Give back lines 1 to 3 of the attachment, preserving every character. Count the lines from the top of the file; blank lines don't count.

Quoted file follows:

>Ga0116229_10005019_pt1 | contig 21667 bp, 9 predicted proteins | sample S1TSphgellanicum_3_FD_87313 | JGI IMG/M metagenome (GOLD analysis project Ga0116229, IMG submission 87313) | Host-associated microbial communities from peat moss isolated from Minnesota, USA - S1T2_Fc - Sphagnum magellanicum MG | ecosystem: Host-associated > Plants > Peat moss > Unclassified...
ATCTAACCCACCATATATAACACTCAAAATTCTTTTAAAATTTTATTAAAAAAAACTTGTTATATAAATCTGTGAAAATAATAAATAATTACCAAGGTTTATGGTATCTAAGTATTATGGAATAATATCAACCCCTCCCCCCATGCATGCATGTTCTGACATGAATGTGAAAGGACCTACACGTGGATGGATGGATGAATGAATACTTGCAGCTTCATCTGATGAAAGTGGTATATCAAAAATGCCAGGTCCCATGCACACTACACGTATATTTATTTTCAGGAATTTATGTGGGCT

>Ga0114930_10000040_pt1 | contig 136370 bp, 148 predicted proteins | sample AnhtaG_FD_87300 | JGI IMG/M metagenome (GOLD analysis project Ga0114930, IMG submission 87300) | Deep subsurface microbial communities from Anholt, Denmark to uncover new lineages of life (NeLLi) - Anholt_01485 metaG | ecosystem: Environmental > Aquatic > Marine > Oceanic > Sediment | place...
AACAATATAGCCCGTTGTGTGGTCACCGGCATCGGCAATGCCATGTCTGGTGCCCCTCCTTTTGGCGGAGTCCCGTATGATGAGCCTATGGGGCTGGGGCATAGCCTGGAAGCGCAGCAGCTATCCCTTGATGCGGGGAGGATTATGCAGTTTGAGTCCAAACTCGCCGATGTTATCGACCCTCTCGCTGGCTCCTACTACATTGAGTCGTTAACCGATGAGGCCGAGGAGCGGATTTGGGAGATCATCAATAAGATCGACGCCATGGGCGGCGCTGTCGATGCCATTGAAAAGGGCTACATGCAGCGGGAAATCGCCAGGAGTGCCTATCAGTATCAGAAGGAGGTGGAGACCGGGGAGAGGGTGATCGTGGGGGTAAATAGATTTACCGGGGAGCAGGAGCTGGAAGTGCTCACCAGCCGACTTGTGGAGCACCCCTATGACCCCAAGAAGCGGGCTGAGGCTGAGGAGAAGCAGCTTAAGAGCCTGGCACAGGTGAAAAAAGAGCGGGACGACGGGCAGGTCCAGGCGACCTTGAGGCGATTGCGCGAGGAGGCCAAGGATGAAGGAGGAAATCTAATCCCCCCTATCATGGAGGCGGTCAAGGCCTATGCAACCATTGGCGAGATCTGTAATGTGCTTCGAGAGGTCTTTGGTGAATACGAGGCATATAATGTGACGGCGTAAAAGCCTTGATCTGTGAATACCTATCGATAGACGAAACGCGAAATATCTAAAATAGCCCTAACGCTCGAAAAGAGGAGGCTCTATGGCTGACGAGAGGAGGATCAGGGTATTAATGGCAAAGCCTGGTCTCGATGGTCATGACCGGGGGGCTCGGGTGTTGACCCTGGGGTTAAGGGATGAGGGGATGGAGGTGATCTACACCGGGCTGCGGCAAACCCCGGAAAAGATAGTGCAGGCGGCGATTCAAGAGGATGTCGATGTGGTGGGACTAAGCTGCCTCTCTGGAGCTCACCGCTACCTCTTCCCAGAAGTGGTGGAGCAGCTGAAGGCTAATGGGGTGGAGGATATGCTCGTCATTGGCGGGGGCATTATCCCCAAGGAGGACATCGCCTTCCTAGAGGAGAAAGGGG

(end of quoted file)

>Ga0116229_10005019_pt1 | contig 21667 bp, 9 predicted proteins | sample S1TSphgellanicum_3_FD_87313 | JGI IMG/M metagenome (GOLD analysis project Ga0116229, IMG submission 87313) | Host-associated microbial communities from peat moss isolated from Minnesota, USA - S1T2_Fc - Sphagnum magellanicum MG | ecosystem: Host-associated > Plants > Peat moss > Unclassified...
ATCTAACCCACCATATATAACACTCAAAATTCTTTTAAAATTTTATTAAAAAAAACTTGTTATATAAATCTGTGAAAATAATAAATAATTACCAAGGTTTATGGTATCTAAGTATTATGGAATAATATCAACCCCTCCCCCCATGCATGCATGTTCTGACATGAATGTGAAAGGACCTACACGTGGATGGATGGATGAATGAATACTTGCAGCTTCATCTGATGAAAGTGGTATATCAAAAATGCCAGGTCCCATGCACACTACACGTATATTTATTTTCAGGAATTTATGTGGGCT

>Ga0114930_10000040_pt1 | contig 136370 bp, 148 predicted proteins | sample AnhtaG_FD_87300 | JGI IMG/M metagenome (GOLD analysis project Ga0114930, IMG submission 87300) | Deep subsurface microbial communities from Anholt, Denmark to uncover new lineages of life (NeLLi) - Anholt_01485 metaG | ecosystem: Environmental > Aquatic > Marine > Oceanic > Sediment | place...